Before the pandemic hit, Nipomo resident Lynn Borges had an abundant social and work life. Despite her age—she describes herself only as "old, old, old"—Borges kept herself busy with two part-time jobs, attended art classes through an adult education program twice a week, and she'd often spend afternoons with her grandkids after picking them up from school.
- Photo Courtesy Of Lynn Borges
- YOU ROCK Nipomo resident Lynn Borges started painting rocks and leaving them around town to cheer people up during the pandemic. Now she's a small-town icon.
But that all pretty abruptly came to an end in March 2020. As part of California's first COVID-19 lockdown, Borges and other seniors 65 and older were directed to stay home at all costs. She stopped going to work, her art classes were canceled, and although her grandkids continued to visit for a time, her family eventually put an end to that out of fear of unwittingly getting her sick.
"It was just depressing, you know?" she told New Times. "I have friends who have just gone into a really deep decline. It's hard on older people."
Borges still had a lot of paint and brushes left over from her art classes so she thought she might as well fill her newfound free time with painting. It was her grandson who suggested she paint rocks, and he taught her how he'd learned to transform average gray stones into bright red and yellow ladybugs.
Borges loved it. Making them made her feel better. Just seeing them made her feel better. Borges thought maybe everyone could use a little positivity in these tumultuous times. So she started writing positive messages like "be happy" and "smile" on the backs of her finished rocks, weather sealing them, and hiding them around town—in her neighbors' gardens, Old Town, and near walkways in the Nipomo Native Gardens and Nipomo Park.
"So it's like finding a smile when you're walking along by yourself in a park and there's a little cheery rock," Borges said.
Soon her Facebook posts about the rocks garnered more and more attention. People started requesting different kinds of rocks. She expanded her subject matter from strictly bugs to almost anything you could think of—scary dinosaurs, little yellow minions, M&Ms with bites missing—and developed a small cult following online.
After a shooting at a Vons gas station in Nipomo in August 2020, Borges painted about 40 "Back the Blue" rocks and brought them to a rally in support of law enforcement. She thought she'd made too many and was nervous people wouldn't like them. But as she made her way through the crowd, she was practically swarmed by fans.
"It was so exciting," she said. "Everybody wanted them. They really make people feel good or something for some reason."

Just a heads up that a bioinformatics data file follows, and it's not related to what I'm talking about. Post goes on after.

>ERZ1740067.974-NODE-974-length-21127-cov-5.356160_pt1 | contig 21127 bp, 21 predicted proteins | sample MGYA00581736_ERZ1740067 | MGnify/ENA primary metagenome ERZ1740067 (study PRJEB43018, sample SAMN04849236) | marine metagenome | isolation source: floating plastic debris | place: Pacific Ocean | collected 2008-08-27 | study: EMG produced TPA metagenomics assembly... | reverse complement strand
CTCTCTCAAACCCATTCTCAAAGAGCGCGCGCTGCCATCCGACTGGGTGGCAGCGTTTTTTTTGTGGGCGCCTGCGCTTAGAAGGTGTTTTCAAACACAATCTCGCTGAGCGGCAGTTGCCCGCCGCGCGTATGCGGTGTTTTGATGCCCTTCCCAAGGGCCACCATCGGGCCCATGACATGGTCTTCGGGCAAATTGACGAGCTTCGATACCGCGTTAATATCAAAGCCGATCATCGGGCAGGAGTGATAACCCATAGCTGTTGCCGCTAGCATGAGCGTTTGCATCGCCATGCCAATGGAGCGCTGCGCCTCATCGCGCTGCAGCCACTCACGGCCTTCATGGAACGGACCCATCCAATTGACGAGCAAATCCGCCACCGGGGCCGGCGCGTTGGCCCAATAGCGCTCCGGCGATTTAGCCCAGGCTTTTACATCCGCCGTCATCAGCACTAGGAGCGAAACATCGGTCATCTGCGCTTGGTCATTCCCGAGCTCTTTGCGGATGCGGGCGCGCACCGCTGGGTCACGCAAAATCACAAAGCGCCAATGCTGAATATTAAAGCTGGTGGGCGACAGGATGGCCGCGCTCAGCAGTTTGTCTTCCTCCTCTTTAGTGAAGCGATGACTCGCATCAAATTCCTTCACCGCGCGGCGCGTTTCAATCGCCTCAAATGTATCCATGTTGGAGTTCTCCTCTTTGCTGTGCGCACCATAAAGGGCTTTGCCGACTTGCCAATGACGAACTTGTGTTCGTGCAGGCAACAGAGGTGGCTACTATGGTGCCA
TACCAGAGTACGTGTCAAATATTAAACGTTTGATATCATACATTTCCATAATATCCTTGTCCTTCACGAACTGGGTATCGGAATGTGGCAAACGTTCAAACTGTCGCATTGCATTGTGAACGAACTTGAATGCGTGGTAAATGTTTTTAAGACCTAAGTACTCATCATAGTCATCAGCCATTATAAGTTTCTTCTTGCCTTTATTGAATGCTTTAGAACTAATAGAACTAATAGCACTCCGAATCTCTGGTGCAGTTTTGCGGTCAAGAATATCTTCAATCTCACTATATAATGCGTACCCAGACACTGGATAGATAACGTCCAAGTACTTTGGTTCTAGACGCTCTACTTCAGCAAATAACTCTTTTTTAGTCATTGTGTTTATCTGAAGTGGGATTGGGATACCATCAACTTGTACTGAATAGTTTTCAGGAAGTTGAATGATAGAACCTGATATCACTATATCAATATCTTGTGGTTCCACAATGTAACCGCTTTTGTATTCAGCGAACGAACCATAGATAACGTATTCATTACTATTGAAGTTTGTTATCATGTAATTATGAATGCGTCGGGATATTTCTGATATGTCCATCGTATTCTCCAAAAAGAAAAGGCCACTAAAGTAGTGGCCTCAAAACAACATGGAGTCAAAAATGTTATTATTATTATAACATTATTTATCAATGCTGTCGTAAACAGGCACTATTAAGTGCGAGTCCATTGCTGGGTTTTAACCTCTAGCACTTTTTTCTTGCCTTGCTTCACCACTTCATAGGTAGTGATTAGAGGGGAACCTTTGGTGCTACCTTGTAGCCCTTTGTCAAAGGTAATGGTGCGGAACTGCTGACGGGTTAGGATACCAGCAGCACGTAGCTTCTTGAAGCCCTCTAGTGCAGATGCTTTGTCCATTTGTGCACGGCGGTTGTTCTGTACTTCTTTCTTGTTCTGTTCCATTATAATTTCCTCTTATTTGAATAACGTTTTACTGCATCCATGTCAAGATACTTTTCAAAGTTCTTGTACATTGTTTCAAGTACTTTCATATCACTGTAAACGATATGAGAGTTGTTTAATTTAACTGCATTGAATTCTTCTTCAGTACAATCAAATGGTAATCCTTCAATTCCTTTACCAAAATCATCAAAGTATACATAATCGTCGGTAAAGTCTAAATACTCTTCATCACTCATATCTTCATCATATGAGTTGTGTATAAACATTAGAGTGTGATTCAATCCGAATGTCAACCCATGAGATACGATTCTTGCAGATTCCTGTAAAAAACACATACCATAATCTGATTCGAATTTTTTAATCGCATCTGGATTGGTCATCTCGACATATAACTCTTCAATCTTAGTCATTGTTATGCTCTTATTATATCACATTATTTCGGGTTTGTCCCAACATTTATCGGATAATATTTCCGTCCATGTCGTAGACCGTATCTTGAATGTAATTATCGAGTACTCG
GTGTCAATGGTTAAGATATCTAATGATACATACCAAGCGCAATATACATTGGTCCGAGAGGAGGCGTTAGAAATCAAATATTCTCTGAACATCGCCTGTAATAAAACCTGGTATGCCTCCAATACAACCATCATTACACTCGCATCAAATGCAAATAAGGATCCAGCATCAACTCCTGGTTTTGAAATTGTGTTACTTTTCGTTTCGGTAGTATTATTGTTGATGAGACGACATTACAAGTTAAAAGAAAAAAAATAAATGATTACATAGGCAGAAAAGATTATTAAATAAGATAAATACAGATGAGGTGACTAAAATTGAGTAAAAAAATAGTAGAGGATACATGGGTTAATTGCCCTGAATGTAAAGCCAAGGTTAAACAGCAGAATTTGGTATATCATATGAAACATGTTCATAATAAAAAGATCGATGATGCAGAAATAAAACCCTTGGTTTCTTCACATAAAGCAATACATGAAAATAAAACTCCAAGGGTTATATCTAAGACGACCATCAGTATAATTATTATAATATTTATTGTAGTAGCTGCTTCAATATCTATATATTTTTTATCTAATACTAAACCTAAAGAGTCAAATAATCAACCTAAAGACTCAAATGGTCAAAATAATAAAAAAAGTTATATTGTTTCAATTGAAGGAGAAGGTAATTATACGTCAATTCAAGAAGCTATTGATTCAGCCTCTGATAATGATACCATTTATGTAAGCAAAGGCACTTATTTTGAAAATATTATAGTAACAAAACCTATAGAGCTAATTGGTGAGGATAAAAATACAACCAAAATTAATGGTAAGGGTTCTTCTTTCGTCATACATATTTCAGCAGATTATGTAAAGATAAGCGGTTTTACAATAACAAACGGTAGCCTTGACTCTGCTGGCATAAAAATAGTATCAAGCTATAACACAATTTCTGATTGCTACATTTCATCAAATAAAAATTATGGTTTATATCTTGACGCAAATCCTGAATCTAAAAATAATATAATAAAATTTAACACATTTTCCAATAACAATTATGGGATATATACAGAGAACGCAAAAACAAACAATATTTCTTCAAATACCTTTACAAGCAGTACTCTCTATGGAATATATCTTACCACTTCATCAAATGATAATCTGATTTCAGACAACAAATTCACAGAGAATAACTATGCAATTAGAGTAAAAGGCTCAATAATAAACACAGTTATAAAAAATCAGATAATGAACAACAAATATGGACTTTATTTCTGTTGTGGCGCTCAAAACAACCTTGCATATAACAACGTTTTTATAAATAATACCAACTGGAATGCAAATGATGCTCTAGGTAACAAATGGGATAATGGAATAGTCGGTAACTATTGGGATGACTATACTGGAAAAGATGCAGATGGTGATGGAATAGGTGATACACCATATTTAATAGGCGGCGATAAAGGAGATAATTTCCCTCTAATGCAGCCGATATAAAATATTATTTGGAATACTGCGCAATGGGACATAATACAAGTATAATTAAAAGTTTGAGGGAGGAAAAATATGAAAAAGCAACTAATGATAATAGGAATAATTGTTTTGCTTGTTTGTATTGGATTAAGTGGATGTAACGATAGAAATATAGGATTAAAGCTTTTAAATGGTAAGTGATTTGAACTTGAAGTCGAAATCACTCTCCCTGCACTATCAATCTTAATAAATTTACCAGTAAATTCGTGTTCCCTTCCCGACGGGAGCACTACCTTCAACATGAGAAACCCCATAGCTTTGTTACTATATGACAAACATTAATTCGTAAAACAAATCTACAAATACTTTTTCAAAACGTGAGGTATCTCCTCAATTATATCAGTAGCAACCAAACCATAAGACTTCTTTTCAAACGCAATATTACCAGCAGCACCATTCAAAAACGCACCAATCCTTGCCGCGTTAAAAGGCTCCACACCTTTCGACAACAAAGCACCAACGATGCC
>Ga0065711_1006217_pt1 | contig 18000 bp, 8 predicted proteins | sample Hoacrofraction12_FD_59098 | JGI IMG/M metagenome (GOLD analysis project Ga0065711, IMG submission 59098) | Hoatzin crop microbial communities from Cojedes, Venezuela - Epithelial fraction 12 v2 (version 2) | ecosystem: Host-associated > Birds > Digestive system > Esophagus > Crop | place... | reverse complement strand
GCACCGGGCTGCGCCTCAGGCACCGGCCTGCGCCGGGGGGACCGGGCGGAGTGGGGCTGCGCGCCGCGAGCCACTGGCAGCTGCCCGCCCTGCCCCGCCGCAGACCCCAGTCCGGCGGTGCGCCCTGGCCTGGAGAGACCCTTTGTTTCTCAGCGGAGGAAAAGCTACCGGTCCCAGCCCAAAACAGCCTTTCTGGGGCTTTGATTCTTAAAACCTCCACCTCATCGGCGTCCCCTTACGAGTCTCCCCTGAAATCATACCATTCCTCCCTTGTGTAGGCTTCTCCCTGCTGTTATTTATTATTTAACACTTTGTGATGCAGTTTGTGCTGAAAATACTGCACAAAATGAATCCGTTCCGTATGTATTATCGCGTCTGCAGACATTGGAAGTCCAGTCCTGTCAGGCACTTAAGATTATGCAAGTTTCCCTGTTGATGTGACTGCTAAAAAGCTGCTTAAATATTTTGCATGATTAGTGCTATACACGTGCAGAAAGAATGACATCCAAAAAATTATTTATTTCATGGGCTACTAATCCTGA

Now people excitedly post photos on Facebook when they stumble upon Borges' rocks. Some leave boxes of plain stones at her house, including Nipomo-based landscaping company Troesh Coleman Pacific, which donated rocks to her cause just before Halloween. She hosts holiday-themed rock hunts and donates painted rocks to events, including a thank you rally in September 2020 for Creek Fire responders and firefighters.
Just a few weeks ago she had a few dozen pink and red Valentine's Day rocks sitting outside to dry. Some PG&E and other maintenance guys were working on something outside when one worker spotted the rocks. He shyly came over to Borges and asked if he could take one home for his wife. When she said yes, all the other workers came up and asked if they could have some rocks for their girlfriends and wives too.
They took so many she basically had to make a whole new batch, she told New Times with a laugh, but it made her feel proud.
Now other people paint rocks, and Borges said she sees them all around town, on display in local stores, tucked away in parks and on sidewalks, outside her front door.
"I think the act of doing them is almost like therapy to the person who does them too," she said. "When you're doing it, you're not thinking about how you're alone or that you're sad or whatever your issue is."
When Kathy Goularte first noticed all the rock excitement on Facebook, she watched somewhat enviously as Nipomo residents living near the Trilogy development gathered up handfuls of Borges' rocks while out and about. Goularte started commenting on the posts, but she never thought she'd find a rock all the way out at her house by the Dana Adobe.
Then one day as she was doing some landscaping work in her yard, she went to check her mailbox. Inside, she found several rocks with chickens painted on them, which is fitting because Goularte has chickens of her own.
"So I thought that was pretty special because I don't know this person and she's so kind to bring the community together," she said.
In a time marred by negativity and isolation, Goularte said it's nice to connect with fellow community members through the rocks. She hopes Borges knows how much Nipomo appreciates her work.
"It just kind of brings you together," she said." Δ
Staff Writer Kasey Bubnash wrote this week's Strokes and Plugs. Send tidbits to email@example.com.